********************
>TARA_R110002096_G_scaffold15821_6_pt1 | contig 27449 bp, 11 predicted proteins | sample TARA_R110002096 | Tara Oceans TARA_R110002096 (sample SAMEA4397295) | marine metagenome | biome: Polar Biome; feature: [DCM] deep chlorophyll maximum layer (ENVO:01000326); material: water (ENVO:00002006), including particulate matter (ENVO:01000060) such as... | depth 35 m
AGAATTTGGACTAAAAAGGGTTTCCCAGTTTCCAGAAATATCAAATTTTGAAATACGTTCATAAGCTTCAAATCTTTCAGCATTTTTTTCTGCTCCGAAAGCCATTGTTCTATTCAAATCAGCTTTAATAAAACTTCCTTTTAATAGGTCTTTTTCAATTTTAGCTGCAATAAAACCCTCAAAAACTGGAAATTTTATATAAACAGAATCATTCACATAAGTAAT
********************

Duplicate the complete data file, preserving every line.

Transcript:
>TARA_R110002096_G_scaffold15821_6_pt1 | contig 27449 bp, 11 predicted proteins | sample TARA_R110002096 | Tara Oceans TARA_R110002096 (sample SAMEA4397295) | marine metagenome | biome: Polar Biome; feature: [DCM] deep chlorophyll maximum layer (ENVO:01000326); material: water (ENVO:00002006), including particulate matter (ENVO:01000060) such as... | depth 35 m
AGAATTTGGACTAAAAAGGGTTTCCCAGTTTCCAGAAATATCAAATTTTGAAATACGTTCATAAGCTTCAAATCTTTCAGCATTTTTTTCTGCTCCGAAAGCCATTGTTCTATTCAAATCAGCTTTAATAAAACTTCCTTTTAATAGGTCTTTTTCAATTTTAGCTGCAATAAAACCCTCAAAAACTGGAAATTTTATATAAACAGAATCATTCACATAAGTAAT